Get the Look: The island is painted Hale Navy by Benjamin Moore and topped with Calacatta Arni marble.
Among those who understand the community in a deep way is Beau Clowney, the architect who designed the home. A Charleston resident who has long kept a vacation house on a tiny cay in the Bahamas, Clowney has lost count of the number of beach houses he's designed on Sullivan's Island over the years, but it's somewhere between 15 and 25. In many, he's blended elements gleaned from Caribbean architecture, including a rich vocabulary of shutter types, with the traditional details of Lowcountry houses: hipped roofs, exposed rafters, and breezy center hallways. It's a natural marriage of classic styles, he points out.
Breezy Outdoor Retreat
The homeowners, he explained, "wanted a house that was understated, so it would speak to the spirit of Sullivan's Island, but at the same time they have very sophisticated leanings. The challenge for me was figuring out how to reinvent these elegant moments and details in a simpler, quieter way." The resulting design is a series of linked pavilions, each with its own roof, much the way houses have always been built locally and in the Caribbean.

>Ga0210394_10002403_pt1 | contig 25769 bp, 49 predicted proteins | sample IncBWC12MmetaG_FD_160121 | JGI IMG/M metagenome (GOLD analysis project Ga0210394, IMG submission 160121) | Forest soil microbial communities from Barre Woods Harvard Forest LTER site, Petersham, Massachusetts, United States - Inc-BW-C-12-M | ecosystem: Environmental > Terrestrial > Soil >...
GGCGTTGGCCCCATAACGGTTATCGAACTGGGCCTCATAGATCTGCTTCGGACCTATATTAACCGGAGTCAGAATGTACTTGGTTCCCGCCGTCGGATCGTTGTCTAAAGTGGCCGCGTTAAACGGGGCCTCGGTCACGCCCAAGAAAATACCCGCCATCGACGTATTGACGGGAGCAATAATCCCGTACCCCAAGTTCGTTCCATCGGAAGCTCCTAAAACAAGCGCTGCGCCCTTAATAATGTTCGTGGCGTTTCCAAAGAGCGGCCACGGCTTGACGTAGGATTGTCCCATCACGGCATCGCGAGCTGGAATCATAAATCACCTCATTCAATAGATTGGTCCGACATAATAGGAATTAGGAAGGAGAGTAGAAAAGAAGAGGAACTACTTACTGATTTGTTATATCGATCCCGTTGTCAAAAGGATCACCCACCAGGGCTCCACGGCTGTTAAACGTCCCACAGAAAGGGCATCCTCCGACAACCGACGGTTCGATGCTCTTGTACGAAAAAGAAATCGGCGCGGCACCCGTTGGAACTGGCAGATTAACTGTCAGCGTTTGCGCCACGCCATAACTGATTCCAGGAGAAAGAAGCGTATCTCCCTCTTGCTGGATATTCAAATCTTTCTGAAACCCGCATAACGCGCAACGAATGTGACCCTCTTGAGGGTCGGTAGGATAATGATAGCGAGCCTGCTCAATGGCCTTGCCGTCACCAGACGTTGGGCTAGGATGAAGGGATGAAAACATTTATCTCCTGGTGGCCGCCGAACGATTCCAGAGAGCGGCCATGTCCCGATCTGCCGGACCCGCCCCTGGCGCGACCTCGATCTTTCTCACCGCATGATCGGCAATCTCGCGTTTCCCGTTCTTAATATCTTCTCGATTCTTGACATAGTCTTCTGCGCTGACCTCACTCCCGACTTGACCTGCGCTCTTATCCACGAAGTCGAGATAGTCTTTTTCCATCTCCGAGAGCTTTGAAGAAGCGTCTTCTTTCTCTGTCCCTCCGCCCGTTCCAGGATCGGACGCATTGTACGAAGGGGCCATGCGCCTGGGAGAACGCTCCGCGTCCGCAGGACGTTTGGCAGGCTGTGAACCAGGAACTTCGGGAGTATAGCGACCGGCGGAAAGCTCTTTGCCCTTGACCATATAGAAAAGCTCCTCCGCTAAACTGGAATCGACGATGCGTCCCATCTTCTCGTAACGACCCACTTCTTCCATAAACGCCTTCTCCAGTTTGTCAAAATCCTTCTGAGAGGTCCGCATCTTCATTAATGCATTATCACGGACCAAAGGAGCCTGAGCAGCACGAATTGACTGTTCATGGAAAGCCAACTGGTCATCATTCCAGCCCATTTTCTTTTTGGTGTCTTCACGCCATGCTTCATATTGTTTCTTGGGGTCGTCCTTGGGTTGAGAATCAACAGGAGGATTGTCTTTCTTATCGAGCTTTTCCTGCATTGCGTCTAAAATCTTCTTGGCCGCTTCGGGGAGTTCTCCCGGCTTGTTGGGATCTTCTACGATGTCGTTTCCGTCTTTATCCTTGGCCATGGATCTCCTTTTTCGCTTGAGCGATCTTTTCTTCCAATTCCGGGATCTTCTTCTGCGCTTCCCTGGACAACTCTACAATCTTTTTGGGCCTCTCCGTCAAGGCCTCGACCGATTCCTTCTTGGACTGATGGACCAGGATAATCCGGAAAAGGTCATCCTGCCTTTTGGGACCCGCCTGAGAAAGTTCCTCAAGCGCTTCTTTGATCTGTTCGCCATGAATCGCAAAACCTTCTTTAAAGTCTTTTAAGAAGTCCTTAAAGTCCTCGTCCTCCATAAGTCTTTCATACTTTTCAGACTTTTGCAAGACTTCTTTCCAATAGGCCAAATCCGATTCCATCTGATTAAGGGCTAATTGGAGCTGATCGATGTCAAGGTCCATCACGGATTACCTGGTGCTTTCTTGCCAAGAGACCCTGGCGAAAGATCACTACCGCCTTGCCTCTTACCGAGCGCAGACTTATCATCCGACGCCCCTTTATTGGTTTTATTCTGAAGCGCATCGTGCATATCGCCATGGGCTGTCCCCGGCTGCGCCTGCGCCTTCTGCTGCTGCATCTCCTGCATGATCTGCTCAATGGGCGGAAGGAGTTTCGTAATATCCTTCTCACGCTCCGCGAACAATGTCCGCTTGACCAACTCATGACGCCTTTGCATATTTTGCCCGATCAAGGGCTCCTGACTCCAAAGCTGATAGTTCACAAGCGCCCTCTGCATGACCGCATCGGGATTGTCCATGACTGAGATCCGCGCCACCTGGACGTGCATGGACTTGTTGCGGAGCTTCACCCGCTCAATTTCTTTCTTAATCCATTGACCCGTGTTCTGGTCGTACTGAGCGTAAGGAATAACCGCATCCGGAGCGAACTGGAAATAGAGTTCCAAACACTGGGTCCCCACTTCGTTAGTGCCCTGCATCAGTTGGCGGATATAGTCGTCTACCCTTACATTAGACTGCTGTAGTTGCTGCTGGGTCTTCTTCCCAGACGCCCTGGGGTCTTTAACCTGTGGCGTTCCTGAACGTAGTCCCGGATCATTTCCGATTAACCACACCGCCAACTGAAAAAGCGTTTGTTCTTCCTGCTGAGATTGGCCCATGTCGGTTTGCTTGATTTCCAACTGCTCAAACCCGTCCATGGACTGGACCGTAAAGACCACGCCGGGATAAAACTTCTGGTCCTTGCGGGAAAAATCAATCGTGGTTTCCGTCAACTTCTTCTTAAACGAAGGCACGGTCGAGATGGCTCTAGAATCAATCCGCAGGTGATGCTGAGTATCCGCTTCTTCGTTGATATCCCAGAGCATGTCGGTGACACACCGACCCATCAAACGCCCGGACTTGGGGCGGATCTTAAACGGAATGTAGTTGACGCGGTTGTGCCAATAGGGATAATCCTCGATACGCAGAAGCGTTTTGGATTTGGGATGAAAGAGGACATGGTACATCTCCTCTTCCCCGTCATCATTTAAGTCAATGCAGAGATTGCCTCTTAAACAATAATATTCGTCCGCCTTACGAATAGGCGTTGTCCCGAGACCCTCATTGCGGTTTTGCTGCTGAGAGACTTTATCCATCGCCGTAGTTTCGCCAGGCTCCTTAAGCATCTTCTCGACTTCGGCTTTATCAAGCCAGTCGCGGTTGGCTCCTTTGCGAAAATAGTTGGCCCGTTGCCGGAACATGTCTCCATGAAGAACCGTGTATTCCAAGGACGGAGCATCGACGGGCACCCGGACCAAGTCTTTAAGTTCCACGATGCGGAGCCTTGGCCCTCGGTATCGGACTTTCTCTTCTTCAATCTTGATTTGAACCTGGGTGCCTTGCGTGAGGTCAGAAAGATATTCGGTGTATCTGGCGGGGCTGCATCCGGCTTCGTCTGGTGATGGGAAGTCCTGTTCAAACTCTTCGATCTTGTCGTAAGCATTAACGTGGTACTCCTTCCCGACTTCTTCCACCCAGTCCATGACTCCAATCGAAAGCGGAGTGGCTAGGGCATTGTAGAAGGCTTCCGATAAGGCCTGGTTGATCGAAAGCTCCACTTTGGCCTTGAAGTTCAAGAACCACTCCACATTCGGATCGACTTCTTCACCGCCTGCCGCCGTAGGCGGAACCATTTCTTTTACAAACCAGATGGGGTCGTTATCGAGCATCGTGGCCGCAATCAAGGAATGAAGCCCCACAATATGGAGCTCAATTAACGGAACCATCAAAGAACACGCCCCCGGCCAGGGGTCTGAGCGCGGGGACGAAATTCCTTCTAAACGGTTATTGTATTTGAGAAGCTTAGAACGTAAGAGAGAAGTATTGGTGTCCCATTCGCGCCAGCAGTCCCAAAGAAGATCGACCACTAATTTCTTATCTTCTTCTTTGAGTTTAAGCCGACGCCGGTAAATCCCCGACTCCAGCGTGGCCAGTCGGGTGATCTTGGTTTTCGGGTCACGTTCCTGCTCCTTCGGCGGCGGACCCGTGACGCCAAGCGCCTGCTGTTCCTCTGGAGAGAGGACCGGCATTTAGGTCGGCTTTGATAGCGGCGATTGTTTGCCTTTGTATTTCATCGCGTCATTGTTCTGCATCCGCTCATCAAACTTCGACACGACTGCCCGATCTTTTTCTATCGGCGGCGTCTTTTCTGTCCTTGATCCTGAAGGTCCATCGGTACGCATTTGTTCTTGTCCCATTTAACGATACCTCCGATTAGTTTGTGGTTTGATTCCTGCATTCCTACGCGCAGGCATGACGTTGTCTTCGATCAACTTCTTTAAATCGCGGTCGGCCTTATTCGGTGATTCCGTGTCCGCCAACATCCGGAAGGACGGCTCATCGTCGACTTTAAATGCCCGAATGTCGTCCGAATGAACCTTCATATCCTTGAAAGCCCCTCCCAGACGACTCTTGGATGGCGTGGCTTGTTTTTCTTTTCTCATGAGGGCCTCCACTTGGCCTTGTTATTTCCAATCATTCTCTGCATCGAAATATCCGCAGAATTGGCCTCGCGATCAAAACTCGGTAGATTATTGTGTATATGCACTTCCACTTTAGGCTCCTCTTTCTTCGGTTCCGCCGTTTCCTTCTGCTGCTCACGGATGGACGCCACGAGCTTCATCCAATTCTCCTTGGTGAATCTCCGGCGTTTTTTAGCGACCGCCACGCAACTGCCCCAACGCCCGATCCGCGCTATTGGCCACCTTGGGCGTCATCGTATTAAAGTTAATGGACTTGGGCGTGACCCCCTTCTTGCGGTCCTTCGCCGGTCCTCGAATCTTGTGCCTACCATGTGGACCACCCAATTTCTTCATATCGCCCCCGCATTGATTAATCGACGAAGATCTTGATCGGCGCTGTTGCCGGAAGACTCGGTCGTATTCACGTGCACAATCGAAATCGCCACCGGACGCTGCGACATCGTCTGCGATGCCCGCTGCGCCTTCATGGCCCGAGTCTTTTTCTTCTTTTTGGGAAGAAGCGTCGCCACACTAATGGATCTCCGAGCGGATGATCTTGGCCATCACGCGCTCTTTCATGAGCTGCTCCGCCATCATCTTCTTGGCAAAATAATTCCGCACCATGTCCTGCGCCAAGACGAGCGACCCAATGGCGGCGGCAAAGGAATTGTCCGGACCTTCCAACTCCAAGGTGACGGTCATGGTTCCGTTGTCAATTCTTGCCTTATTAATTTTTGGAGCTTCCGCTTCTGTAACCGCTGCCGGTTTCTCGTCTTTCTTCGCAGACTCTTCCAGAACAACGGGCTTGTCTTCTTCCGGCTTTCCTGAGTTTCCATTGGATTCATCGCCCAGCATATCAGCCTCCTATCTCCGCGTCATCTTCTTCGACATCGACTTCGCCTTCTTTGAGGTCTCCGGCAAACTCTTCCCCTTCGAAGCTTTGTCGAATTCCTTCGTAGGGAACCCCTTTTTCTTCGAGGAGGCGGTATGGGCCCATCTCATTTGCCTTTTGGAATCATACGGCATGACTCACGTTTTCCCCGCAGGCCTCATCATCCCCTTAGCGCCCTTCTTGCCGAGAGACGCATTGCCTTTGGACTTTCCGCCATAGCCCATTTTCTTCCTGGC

Get the Look: Architect Beau Clowney designed a cozy pavilion—with a vaulted cedar-shingle roof and a bank of bifold shutters—steps from the Atlantic.